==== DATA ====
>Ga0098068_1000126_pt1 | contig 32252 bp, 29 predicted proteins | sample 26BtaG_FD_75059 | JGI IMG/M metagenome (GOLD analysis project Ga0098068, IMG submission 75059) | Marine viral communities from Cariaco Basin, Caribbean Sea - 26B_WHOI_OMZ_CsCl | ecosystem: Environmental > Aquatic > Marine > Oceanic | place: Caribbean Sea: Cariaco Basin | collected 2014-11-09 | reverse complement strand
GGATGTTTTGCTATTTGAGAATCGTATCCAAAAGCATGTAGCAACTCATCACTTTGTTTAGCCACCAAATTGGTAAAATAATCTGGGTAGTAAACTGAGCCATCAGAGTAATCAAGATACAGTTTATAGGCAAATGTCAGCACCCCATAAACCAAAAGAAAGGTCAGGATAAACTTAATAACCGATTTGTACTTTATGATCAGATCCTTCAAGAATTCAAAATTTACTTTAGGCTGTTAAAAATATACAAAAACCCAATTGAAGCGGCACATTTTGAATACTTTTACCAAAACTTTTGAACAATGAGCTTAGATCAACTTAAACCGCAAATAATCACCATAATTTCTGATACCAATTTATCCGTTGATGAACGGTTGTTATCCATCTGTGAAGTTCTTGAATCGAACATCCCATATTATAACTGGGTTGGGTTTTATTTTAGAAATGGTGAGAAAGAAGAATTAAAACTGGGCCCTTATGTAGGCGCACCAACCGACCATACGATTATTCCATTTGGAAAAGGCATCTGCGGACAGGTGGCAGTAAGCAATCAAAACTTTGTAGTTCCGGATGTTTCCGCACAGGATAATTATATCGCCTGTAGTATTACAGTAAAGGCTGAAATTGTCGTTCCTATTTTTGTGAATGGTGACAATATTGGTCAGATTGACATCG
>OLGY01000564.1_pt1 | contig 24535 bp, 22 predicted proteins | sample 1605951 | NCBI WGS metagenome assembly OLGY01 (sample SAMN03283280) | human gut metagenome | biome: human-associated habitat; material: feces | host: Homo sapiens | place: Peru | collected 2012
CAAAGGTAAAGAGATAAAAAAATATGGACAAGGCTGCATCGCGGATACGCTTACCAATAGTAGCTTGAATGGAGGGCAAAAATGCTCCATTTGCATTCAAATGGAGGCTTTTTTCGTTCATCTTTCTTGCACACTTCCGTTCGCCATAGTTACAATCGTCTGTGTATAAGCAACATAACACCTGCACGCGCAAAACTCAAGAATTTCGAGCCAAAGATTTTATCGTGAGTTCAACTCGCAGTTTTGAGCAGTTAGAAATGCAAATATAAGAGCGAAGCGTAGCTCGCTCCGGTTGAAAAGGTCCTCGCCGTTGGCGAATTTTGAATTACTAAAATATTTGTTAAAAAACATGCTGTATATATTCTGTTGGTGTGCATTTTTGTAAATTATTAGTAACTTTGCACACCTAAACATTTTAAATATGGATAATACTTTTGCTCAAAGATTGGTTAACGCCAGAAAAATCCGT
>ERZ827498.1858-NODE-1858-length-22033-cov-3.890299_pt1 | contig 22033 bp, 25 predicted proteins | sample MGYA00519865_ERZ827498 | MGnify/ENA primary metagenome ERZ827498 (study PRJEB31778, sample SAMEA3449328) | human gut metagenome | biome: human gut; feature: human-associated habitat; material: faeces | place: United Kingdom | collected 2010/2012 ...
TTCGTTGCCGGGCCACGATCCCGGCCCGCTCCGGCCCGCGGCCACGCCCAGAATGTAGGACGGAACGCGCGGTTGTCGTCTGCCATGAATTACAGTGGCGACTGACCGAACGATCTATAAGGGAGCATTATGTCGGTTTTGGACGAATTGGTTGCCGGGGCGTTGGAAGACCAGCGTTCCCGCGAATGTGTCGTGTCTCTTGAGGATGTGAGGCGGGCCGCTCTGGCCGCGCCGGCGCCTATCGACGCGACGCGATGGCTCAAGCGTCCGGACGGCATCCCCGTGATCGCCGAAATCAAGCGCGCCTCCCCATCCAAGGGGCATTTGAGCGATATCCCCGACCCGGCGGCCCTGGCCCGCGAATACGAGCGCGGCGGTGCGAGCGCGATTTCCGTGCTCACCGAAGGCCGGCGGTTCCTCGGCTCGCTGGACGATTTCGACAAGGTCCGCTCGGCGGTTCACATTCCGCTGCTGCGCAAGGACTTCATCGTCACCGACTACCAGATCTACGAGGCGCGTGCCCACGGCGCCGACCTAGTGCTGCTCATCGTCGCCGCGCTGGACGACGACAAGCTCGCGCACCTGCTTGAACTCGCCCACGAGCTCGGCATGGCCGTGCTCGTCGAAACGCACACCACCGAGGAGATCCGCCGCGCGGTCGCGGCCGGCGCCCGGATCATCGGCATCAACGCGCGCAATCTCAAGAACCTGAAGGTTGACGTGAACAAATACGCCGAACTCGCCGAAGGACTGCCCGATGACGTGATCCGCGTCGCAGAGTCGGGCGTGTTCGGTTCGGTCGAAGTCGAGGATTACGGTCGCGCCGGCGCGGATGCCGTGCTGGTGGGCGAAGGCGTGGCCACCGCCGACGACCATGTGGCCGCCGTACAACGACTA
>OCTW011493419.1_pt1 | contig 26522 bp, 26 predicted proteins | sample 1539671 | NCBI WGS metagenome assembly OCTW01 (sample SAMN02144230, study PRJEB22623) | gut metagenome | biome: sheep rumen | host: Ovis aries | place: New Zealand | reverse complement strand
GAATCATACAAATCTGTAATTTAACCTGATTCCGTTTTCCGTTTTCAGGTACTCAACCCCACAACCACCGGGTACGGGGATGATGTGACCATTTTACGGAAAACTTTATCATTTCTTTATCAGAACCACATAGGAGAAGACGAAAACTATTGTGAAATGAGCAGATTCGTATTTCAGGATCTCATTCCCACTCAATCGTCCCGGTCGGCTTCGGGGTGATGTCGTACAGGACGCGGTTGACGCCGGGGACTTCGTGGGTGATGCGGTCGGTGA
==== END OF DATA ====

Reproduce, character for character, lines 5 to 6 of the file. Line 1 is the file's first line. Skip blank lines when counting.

>ERZ827498.1858-NODE-1858-length-22033-cov-3.890299_pt1 | contig 22033 bp, 25 predicted proteins | sample MGYA00519865_ERZ827498 | MGnify/ENA primary metagenome ERZ827498 (study PRJEB31778, sample SAMEA3449328) | human gut metagenome | biome: human gut; feature: human-associated habitat; material: faeces | place: United Kingdom | collected 2010/2012 ...
TTCGTTGCCGGGCCACGATCCCGGCCCGCTCCGGCCCGCGGCCACGCCCAGAATGTAGGACGGAACGCGCGGTTGTCGTCTGCCATGAATTACAGTGGCGACTGACCGAACGATCTATAAGGGAGCATTATGTCGGTTTTGGACGAATTGGTTGCCGGGGCGTTGGAAGACCAGCGTTCCCGCGAATGTGTCGTGTCTCTTGAGGATGTGAGGCGGGCCGCTCTGGCCGCGCCGGCGCCTATCGACGCGACGCGATGGCTCAAGCGTCCGGACGGCATCCCCGTGATCGCCGAAATCAAGCGCGCCTCCCCATCCAAGGGGCATTTGAGCGATATCCCCGACCCGGCGGCCCTGGCCCGCGAATACGAGCGCGGCGGTGCGAGCGCGATTTCCGTGCTCACCGAAGGCCGGCGGTTCCTCGGCTCGCTGGACGATTTCGACAAGGTCCGCTCGGCGGTTCACATTCCGCTGCTGCGCAAGGACTTCATCGTCACCGACTACCAGATCTACGAGGCGCGTGCCCACGGCGCCGACCTAGTGCTGCTCATCGTCGCCGCGCTGGACGACGACAAGCTCGCGCACCTGCTTGAACTCGCCCACGAGCTCGGCATGGCCGTGCTCGTCGAAACGCACACCACCGAGGAGATCCGCCGCGCGGTCGCGGCCGGCGCCCGGATCATCGGCATCAACGCGCGCAATCTCAAGAACCTGAAGGTTGACGTGAACAAATACGCCGAACTCGCCGAAGGACTGCCCGATGACGTGATCCGCGTCGCAGAGTCGGGCGTGTTCGGTTCGGTCGAAGTCGAGGATTACGGTCGCGCCGGCGCGGATGCCGTGCTGGTGGGCGAAGGCGTGGCCACCGCCGACGACCATGTGGCCGCCGTACAACGACTA